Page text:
In December 2009 a sixty-year-old US government contractor named Alan Gross was arrested in Havana and sentenced to fifteen years in prison for espionage. “Finally, finally,” Garbus writes, “the Cuban Five got lucky. Very lucky.” Gross had previously been a government contractor with USAID in Iraq. In 2009 he decided to travel to Cuba and established contact with the remnants of its once-flourishing Jewish community, which now included about 1,500 people. His declared intention was to improve overseas communication by providing Cuban Jews with better Internet access than they were receiving from the state.

Alarcón claimed that Gross was “contracted to work for American intelligence services,” which Gross vehemently denied: he said he was just providing satellite telephones, computers, and external hard drives. He said USAID never informed him that his activities were illegal under Cuban law (and he later sued the agency).

According to the Cubans, Gross was looking to instigate a coup, by, in the jargon of revolutionary propaganda, undertaking a “subversive project of the US government that aimed to destroy the Revolution through the use of communication systems out of the control of authorities.” The Cubans claimed that USAID was a CIA front and Gross a spy. Some say that the American—who lost a hundred pounds during the five years he spent in jail—had always been seen by the Cubans as a token to be exchanged for their own imprisoned agents. “The Cuban regime is obviously looking for some kind of US concession, callously using the contractor as a bargaining chip,” said Representative Ileana Ros-Lehtinen, a Republican member of the House Foreign Affairs Committee from Florida, in 2010. The US continued to deny that Gross was an intelligence agent. After intense and secret negotiations that included the mediation of the Vatican, the parties agreed to exchange Gross for the three Wasp Network agents who were still imprisoned. (René González had been freed in October 2011, and Fernando González in February 2014; in Cuba, both were received as heroes.)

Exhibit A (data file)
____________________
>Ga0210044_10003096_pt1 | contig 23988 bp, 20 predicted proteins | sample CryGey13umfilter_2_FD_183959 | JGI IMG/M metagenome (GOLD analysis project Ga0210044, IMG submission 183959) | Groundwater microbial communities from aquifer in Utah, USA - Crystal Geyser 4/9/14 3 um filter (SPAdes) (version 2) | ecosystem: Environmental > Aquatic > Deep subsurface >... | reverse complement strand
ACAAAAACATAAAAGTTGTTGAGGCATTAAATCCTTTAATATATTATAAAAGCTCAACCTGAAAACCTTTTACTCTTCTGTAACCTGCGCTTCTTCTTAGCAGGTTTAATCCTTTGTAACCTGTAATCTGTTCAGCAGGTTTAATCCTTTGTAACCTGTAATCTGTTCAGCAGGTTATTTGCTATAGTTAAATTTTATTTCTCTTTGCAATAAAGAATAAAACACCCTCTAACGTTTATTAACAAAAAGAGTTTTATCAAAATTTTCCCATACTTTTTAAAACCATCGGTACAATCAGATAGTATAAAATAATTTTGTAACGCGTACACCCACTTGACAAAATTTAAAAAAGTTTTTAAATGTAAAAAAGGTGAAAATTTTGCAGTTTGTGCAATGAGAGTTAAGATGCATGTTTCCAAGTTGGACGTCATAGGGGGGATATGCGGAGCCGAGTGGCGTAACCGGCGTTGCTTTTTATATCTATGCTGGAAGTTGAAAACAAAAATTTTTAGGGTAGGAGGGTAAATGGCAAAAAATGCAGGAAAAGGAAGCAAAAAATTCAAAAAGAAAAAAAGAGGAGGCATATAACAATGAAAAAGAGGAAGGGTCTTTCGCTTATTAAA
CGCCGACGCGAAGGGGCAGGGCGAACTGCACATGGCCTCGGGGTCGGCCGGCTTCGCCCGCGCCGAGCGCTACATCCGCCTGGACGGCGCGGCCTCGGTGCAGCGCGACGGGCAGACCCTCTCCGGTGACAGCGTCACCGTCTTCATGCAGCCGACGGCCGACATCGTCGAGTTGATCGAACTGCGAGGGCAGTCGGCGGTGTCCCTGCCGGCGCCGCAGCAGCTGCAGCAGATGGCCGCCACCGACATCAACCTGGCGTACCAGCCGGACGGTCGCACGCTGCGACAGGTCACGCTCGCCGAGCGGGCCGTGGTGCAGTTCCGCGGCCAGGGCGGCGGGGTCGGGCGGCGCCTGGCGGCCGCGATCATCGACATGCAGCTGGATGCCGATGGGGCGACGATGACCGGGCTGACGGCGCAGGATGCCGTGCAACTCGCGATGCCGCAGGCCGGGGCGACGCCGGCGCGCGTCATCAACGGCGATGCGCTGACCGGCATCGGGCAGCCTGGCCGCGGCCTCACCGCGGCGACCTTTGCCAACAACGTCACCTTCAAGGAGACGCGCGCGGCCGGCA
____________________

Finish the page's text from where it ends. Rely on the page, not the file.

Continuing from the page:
On December 18, 2014, a photo of the freed Cubans was printed on the front page of Granma, the official newspaper of the Central Committee of the Cuban Communist Party, with the banner headline “¡Volvieron!” (“They Have Returned!”) Below it, there was a photo of Raúl Castro and Barack Obama during their historic speeches in Havana announcing a reestablishment of diplomatic ties between the two countries. The message was that Cuba was more interested in the return of the spies than the historic visit of an American president, the first in eighty-eight years. Havana cheered. The Five had returned from the “entrañas del monstruo,” the entrails of the monster—which is how the United States is referred to in the official discourse of the island.

During the official celebrations with the Cuban agents upon their return, Adriana Hernández, Gerardo Hernández’s wife, was in the late stages of a pregnancy. Before Gerardo was released, the Obama administration, in an unusual gesture of goodwill, had allowed an artificial insemination procedure so that the couple could have a baby. Journalists referred to it as “sperm diplomacy.”

Today the Five are part of civilian life and hold public office within the Cuban nomenklatura: Hernández is the vice-director of the Higher Institute of International Relations. They have become celebrities. They travel around the world, and Cuban children recognize them in public and take photos with them. Besides Garbus’s meticulous and fascinating account, two other worthy books have addressed the spies and their trial: What Lies Across the Water: The Real Story of the Cuban Five by the Canadian journalist Stephen Kimber (2013) and The Last Soldiers of the Cold War: The Story of the Cuban Five by the Brazilian journalist Fernando Morais (2011) and translated into English by Robert Ballantyne and Alex Olegnowicz in 2015. Morais’s book is the basis for Wasp Network, a feature film directed by Olivier Assayas and starring Gael García Bernal and Penélope Cruz that was screened at international film festivals in 2019 and acquired by Netflix earlier this year. The Cuban Five have now been immortalized in a movie, the ultimate consecration for the accused spies the Castro regime turned into heroes.

Translated from the Spanish by Regina Galasso